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Chinkapin Oak Tree

Native Range: Central Texas, Oklahoma and Eastern USA.

Sun/Shade: Full sun or part-shade

General Information: Beautiful shade tree seldom used. Looks like a Monterey Oak except its leaves have a serrated edge and are more translucent allowing light to brighten up the dark green leaves.  Loses its leaves in winter after attractive fall foliage. Can be seen growing wild in Lady Bird Johnson park near Fredericksburg.

Landscape Use: Use as a large shade tree. Does very well in our area. A major San Antonio area grower stopped producing this tree, because they did not sell as well as the Monterey Oak, which took the market by storm. But the Chinkapin is just as beautiful as the Monterey Oak. Unfortunately the general public is simply ignorant of this awesome tree or else they would plant it much more, and growers would then grow it much more. This is also true of many other native plants.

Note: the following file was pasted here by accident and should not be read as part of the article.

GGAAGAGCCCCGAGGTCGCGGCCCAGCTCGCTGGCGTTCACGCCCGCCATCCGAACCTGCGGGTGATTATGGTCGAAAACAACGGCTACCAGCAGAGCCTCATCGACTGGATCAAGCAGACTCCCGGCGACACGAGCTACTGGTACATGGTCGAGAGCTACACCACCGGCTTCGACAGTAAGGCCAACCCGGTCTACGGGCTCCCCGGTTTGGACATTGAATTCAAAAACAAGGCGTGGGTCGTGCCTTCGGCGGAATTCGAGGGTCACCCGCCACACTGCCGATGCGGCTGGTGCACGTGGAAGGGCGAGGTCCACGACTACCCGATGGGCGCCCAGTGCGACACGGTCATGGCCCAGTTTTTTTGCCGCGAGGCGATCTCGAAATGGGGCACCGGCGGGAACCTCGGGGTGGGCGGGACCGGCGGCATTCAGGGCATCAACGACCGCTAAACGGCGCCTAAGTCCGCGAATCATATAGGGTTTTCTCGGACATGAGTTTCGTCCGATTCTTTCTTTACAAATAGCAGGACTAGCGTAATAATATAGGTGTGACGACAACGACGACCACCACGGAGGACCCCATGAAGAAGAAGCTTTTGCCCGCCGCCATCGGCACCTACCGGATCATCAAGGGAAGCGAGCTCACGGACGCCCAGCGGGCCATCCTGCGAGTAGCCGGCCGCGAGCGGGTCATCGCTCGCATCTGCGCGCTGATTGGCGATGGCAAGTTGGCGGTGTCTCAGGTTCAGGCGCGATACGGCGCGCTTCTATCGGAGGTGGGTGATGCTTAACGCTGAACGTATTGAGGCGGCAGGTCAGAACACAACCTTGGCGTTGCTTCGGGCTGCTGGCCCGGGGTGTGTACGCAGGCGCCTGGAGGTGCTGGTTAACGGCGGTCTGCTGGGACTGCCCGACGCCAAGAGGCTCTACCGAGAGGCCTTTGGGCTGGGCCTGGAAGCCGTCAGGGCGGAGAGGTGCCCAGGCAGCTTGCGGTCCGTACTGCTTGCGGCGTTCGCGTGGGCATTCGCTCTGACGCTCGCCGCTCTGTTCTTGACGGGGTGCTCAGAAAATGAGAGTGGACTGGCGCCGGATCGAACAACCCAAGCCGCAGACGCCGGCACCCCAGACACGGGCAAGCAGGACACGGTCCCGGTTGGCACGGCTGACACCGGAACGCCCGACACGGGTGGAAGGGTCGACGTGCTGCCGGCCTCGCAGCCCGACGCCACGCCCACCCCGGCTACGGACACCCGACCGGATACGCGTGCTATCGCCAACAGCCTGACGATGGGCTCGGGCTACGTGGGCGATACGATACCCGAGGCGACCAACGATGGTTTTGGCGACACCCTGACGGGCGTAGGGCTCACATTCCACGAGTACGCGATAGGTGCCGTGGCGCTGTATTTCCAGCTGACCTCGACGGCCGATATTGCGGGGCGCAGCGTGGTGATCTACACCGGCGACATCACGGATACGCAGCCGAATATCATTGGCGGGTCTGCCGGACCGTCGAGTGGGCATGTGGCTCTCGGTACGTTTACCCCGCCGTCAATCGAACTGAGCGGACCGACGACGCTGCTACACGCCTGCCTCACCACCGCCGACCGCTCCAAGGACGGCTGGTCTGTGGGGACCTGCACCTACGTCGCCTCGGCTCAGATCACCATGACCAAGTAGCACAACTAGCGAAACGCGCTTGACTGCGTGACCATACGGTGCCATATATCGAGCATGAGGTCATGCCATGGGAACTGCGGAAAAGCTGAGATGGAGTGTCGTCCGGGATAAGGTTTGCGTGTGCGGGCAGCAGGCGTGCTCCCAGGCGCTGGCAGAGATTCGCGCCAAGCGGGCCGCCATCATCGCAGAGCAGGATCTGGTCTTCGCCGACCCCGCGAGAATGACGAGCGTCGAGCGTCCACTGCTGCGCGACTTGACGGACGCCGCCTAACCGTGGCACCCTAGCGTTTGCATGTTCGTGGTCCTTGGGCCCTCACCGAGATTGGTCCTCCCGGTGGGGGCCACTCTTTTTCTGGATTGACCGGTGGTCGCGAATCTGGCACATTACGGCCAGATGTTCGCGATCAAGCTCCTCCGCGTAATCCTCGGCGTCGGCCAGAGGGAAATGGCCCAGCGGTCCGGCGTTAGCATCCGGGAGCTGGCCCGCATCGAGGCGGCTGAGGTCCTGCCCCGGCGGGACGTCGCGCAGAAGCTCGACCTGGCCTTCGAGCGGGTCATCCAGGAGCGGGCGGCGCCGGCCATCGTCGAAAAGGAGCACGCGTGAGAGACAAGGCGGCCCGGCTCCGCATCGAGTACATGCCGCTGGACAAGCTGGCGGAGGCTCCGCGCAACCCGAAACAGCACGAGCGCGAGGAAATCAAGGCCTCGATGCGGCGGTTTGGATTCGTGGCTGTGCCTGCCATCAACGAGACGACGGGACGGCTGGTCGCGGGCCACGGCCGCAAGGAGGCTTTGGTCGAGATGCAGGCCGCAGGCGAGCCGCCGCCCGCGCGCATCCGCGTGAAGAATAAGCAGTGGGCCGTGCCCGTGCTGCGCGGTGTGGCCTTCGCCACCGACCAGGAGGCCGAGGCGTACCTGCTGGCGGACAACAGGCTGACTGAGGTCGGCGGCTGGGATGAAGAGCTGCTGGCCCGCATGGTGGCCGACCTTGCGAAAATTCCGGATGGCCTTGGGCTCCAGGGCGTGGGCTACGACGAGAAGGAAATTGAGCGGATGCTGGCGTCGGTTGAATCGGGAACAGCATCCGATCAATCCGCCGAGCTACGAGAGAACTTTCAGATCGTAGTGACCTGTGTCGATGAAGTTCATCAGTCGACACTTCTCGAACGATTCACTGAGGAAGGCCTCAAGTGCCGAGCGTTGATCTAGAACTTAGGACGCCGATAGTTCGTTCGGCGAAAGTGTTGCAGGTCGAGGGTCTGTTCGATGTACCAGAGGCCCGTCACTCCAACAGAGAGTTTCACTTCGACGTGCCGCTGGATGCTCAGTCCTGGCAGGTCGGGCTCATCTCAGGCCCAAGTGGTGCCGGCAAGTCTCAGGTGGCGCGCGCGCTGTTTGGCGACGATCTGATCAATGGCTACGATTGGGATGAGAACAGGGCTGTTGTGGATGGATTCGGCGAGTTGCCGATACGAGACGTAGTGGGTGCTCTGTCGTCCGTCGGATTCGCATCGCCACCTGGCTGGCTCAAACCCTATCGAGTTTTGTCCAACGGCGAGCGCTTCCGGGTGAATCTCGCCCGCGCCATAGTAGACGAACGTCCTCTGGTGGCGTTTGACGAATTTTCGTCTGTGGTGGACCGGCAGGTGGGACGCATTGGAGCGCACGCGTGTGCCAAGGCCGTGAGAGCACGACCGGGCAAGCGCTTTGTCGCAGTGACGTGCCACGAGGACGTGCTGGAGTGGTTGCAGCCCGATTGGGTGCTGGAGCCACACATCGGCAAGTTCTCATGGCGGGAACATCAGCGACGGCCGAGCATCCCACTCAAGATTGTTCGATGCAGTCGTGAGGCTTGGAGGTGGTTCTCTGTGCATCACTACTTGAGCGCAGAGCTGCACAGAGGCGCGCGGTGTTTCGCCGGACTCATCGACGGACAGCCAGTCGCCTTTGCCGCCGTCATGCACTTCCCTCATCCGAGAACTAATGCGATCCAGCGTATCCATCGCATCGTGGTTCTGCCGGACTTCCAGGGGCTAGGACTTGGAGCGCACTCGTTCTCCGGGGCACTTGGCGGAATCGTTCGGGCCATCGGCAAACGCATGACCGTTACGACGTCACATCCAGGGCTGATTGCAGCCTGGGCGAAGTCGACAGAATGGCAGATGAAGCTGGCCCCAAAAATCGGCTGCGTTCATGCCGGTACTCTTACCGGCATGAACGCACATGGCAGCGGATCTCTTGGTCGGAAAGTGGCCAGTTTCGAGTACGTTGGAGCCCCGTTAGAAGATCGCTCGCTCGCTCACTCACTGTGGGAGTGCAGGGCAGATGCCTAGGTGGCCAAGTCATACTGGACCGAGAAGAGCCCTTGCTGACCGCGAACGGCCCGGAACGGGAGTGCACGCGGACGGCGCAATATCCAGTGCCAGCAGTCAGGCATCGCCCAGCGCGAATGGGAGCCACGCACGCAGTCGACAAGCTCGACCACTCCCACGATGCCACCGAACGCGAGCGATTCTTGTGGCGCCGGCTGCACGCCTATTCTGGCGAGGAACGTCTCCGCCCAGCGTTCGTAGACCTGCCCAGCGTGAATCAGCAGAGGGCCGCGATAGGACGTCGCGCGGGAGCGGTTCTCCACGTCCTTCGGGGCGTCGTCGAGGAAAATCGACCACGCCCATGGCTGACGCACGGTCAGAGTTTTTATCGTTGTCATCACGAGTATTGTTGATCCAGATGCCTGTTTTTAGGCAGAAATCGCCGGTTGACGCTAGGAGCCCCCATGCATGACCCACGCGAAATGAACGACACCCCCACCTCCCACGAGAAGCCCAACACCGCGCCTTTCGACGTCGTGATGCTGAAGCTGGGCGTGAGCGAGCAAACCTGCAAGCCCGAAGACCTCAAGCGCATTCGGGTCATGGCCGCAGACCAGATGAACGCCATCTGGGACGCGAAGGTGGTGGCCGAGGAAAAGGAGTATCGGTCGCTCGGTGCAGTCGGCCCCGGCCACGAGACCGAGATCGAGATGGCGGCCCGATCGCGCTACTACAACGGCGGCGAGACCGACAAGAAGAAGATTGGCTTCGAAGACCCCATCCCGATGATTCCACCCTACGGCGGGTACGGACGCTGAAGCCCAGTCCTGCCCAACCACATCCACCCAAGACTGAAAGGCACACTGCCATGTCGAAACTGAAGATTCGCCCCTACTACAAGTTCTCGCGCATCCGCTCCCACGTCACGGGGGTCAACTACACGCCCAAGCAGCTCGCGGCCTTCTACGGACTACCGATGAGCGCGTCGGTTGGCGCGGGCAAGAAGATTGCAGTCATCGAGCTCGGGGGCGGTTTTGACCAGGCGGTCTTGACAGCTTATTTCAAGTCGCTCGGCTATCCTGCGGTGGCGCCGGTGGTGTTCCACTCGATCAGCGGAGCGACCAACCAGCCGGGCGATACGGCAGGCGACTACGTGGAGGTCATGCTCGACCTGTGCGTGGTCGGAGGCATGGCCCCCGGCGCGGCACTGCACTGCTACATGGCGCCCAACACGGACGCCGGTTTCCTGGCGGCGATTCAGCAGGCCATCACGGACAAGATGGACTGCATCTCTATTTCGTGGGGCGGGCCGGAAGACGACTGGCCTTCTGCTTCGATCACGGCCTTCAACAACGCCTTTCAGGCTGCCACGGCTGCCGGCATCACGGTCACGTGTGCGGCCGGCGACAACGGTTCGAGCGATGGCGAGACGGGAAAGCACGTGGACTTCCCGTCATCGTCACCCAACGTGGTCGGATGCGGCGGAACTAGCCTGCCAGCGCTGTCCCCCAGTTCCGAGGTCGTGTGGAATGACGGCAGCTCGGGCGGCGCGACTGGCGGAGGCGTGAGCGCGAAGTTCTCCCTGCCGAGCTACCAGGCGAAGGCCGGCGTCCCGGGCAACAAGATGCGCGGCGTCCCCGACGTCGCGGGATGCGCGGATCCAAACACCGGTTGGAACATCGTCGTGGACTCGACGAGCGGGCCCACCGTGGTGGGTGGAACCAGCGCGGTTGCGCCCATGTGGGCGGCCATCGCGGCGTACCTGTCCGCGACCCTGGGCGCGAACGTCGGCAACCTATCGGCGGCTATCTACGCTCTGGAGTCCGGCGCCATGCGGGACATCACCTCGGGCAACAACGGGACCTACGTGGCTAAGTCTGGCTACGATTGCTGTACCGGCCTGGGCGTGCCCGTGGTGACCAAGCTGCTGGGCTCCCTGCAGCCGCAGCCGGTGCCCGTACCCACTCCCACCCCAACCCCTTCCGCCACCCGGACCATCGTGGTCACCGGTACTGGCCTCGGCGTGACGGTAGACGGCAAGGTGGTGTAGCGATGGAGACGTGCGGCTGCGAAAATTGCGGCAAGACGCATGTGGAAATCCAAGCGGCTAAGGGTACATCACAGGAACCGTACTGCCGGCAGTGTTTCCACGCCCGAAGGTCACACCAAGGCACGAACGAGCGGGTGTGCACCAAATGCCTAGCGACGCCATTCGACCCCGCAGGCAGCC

Size: Up to 80 feet tall by 50 feet wide.

Type: Deciduous shade tree with fall foliage.

Drought Tolerance: Very drought tolerant but looks best with occasional watering.

Soil: Not particular about soil as long as it drains well and does not remain constantly wet. Does well in rocky soil or even better with soil enhancement.

Water: Smart Watering Principle=Water well when first planted then allow to dry slightly, without wilting, then water deeply again, etc. Do not keep constantly wet.

Fertilizer: Looks even better with regular fertilization.

Maintenance Tips: Cut off lower limbs as you prefer.

Rating: Rates high as a landscape plant.

Quercus muehlenbergii